You’re a bit of an unknown quantity in Bollywood despite having made four films. Should we start with “Kahaani”?
I started from Kolkata as a ‘watcher of films.’ I come from a humble background. My father was a taxi driver. My mother is a doctor, a psychiatrist. They fell in love and eloped. But this is one of the least bizarre things about my family. My maternal grandfather was from Nepal who got embroiled in a brawl that ended in someone accidentally losing his life. After that, my grandfather came to Kolkata where he became a rich man’s chauffeur, and fell in love with another rich man’s daughter, and they also eloped. My biggest regret today is that my grandmother, who was also my best friend, is not alive today (to see all the success).
Where does Bollywood come into the picture?
I had a nice, cushy job at Reuters, where I was the media manager, South Asia. I had studied software engineering from Manchester University, along with having an MBA. It means little today, but in 1999, I was drawing over `50 lakh per annum, which is far more than what I make now. But then, life is all about taking that chance. I was always interested in writing, so I decided to come to Mumbai to write a script to teach myself. I had lots of friends at Bombay Times, and I used to often drop by at their office to hang out with them. My friends read the script of “Jhankar Beats” and said it needed to be made. I realised that I would not be able to do that along with my Reuters job, so I quit, and started doing the round of producers. During this, I met Pritish Nandy, who was willing to produce it, but because there was nothing to the script and the whole film was about the treatment, we could not find a director. So by default, I became the director too. The film was appreciated and made some money.
Similarly, on another visit to the Bombay Times office, I met a takla guy who was to play an important role in my life. His name was Vishal (Dadlani) and he introduced me to his partner, Shekhar. They were looking for a break and they loved the script of “Jhankar Beats”. We became friends and have been collaborators since.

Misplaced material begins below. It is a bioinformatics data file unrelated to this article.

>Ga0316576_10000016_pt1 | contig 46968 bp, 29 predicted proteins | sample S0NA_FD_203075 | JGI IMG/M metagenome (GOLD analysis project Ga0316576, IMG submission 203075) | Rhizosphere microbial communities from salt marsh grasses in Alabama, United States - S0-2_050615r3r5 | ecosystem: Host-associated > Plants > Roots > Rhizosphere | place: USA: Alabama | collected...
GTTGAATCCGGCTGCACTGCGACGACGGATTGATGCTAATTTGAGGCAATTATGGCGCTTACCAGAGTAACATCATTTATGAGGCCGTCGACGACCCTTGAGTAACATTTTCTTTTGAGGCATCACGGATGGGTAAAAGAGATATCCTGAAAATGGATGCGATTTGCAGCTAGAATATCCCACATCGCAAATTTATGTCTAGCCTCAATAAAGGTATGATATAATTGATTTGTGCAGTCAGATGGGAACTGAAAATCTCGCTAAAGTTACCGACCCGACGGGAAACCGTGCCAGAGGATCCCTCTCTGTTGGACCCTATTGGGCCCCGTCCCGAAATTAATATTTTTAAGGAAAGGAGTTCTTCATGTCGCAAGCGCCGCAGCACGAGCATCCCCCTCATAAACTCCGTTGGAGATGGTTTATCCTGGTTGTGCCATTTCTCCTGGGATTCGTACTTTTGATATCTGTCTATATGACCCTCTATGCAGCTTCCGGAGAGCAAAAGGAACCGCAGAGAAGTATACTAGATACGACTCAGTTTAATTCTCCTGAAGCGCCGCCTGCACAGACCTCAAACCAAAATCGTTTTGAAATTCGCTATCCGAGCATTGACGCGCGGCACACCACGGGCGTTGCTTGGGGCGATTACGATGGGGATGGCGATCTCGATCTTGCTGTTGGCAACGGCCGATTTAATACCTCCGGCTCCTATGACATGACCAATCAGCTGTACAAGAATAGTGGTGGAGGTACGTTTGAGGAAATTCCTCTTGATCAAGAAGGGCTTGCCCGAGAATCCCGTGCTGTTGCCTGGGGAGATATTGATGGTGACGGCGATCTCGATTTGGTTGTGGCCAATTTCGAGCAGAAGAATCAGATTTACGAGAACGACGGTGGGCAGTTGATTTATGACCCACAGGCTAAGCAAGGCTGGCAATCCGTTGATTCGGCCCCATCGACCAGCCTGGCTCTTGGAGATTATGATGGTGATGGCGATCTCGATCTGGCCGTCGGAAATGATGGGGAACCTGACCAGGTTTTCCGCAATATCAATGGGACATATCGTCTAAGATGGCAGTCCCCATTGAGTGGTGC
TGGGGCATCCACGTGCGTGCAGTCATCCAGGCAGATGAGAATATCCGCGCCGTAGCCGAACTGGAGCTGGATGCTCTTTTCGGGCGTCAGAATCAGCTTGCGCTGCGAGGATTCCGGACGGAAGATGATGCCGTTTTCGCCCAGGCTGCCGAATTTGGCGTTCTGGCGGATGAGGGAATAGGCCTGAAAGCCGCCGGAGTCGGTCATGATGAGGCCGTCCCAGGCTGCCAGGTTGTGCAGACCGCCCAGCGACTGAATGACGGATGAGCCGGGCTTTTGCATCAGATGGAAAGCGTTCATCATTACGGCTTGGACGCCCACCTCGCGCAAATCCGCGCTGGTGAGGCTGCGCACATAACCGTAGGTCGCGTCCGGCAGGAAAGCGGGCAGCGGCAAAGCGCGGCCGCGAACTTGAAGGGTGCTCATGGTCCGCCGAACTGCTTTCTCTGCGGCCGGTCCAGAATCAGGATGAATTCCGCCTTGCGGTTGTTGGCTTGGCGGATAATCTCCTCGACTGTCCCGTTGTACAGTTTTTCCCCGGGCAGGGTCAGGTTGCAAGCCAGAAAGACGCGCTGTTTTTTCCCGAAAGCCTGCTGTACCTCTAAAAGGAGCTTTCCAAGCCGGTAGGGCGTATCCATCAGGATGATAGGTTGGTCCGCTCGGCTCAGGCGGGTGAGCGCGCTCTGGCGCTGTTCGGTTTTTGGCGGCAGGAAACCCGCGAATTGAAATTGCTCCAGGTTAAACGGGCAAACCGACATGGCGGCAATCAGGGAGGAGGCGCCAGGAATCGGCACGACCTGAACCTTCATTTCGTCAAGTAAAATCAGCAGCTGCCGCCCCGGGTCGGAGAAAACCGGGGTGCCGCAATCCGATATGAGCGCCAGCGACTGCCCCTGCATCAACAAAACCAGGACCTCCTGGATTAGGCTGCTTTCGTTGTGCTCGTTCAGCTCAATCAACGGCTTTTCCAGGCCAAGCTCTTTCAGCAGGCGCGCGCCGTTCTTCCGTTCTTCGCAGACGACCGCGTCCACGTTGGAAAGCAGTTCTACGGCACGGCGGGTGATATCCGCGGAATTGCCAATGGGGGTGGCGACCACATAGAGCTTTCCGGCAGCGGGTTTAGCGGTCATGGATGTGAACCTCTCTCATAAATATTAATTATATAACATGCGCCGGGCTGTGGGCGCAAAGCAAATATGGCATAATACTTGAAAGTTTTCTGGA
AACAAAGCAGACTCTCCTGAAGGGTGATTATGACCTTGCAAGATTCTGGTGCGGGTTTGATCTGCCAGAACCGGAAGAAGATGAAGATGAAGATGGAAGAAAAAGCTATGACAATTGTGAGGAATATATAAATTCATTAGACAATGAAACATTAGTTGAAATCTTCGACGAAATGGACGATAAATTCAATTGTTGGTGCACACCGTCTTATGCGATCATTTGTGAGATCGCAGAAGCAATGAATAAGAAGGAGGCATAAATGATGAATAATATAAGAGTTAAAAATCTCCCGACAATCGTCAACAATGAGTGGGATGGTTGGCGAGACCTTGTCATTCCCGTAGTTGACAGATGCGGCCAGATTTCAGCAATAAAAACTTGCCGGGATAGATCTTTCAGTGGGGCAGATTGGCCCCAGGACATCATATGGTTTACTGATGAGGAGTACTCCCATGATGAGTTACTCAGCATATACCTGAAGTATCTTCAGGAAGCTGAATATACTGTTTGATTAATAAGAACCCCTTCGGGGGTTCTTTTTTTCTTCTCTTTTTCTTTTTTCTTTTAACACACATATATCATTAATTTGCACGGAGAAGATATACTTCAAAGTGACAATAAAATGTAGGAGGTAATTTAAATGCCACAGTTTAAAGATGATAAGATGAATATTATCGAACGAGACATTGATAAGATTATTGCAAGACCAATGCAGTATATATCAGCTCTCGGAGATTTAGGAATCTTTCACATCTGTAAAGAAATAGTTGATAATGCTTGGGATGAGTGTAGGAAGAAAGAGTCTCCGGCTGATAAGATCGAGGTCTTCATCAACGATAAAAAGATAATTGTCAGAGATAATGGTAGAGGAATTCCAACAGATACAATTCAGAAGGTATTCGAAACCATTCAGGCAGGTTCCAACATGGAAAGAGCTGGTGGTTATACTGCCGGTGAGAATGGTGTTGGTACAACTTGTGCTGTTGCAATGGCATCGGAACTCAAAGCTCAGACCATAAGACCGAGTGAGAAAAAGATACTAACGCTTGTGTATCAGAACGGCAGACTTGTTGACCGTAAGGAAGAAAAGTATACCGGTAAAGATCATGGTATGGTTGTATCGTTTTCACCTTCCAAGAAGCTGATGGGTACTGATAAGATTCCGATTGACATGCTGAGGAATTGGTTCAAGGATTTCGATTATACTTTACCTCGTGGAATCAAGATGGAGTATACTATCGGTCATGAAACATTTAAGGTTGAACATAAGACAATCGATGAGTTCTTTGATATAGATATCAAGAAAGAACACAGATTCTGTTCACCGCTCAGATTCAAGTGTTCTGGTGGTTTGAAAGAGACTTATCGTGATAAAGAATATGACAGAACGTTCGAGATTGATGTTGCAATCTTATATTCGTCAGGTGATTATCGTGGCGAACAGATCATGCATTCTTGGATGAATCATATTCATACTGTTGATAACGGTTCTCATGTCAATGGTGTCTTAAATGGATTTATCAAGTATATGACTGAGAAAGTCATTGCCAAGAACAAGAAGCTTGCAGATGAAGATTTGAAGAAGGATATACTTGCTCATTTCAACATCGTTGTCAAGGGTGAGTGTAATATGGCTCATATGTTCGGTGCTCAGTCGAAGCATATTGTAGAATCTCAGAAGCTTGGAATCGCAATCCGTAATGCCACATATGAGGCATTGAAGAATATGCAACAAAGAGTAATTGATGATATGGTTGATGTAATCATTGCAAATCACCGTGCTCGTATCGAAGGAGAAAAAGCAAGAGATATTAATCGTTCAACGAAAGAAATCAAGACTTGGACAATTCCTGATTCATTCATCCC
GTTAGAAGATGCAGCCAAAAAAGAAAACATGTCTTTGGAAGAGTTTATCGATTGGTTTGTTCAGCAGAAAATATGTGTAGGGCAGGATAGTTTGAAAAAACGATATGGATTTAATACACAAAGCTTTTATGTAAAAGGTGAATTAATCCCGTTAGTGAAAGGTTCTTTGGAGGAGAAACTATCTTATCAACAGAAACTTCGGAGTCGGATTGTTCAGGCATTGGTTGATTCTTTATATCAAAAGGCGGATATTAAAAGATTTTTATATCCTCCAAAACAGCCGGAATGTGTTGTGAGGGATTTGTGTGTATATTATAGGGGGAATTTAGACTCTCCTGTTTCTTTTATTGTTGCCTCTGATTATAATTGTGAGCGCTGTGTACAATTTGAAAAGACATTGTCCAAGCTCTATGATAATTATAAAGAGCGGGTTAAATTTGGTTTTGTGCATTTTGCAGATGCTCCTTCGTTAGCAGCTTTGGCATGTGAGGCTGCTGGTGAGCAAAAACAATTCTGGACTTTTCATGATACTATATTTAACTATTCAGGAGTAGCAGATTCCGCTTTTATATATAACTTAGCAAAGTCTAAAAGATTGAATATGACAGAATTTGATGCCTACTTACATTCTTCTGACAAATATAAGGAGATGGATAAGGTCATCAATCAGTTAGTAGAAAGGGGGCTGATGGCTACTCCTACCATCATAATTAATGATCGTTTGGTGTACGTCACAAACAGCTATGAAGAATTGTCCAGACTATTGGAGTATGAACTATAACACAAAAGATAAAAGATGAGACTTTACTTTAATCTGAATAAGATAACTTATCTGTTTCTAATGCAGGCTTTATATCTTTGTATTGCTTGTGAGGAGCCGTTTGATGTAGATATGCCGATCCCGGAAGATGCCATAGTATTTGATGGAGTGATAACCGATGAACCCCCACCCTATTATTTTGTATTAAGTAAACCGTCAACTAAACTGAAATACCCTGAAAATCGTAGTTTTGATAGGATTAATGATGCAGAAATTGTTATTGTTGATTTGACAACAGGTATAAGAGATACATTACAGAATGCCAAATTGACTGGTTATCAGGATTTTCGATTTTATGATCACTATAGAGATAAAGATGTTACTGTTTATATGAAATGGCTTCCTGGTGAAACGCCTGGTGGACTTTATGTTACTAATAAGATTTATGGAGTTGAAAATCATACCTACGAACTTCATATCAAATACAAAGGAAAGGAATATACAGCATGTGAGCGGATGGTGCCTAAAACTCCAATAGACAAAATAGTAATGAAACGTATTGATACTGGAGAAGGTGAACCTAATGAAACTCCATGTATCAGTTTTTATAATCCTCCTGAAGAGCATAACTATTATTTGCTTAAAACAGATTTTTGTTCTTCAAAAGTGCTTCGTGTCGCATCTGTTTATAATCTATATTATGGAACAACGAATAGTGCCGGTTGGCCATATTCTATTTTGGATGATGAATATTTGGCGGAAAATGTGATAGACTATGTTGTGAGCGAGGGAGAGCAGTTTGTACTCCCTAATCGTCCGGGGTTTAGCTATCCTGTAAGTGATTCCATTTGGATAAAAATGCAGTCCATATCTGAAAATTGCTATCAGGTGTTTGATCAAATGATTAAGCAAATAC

Did you not find it scary to leave such a cushy job for something so fraught with risk? Nothing gives you more confidence than education. It’s very important to get educated. I always tell my children that the only reason I was able to take this risk was because I knew I had my education to fall back on. What allows me to take chances is that I can always get a job.
Yes, but Bollywood, where you are at present, can be a tough place to survive. Especially after your two flops, “Home Delivery” and “Aladdin”. Was it easy to make “Kahaani”? I was trying for a new style of narrative in “Home Delivery”, but it went down faster than the Titanic (laughs). After this, I had no money but plenty of dreams, so I took a chance and one day just walked into the sets of one of Mr Bachchan’s films and read out my script to him. It was called “Borivili”. Eventually, we couldn’t make the film, but he agreed to be a part of “Aladdin”. He’s the only man I respect as much as my father. Filmmaking, I realise, is all about taking a call and then having the nerve to stand by it. It’s a bit like buying stock. So I took calls. Some worked. Some didn’t. Also, you must know that I am a big jugadoo, I am good at bargaining for and managing monies.
Luckily for you, you are also the producer of “Kahaani”. What inspired you to write it? The central fascination came from the idea of the mother. I wanted to harness the strength of a woman, a mother who can be a midget and yet will do everything to protect her child at all costs. For instance, my mother still sustains me. She takes care of my expenses. So I thought, what if I dropped the character of a mother in a place like Kolkata, and left her to find answers to some questions, and we could end up with a thriller. I have always thought of how a person who loses a dear one in a blast, for instance, would go and search for what really happened to him during the blast. So I wrote “Kahaani” with that person in mind, and how an ordinary person would go searching in an unknown city.
But it’s not just an unknown city, right? It’s Kolkata, and it’s a character in the film… I grew up in Kolkata and am a total Bengali. I love the culture of the place, be it the addabaji, the character, the dominance of women, the Durga Puja. So, I brought it in the film as that is what I grew up with. Incidentally, my wife’s name is Vaishali, which the Bengalis pronounce as ‘Baishali’ – and so that little quirk about Vidya getting annoyed when she is addressed as Bidya.
You have worked with Amitabh Bachchan, and you’ve worked with Vidya Balan, both of whom you wanted to work with. Is there anyone else on your wish list? I would love to work with Shah Rukh Khan because he is a damn good actor. You can’t become a star just like that. May be some day, I should just go and meet him on his set and ask him if he will act in my film.Aladdin Amitabh Bachchan Home Delivery Jhankar Beats Kahaani Pritish Nandy Shah Rukh Khan Sujoy Ghosh Vidya Balan Vishal Dadlani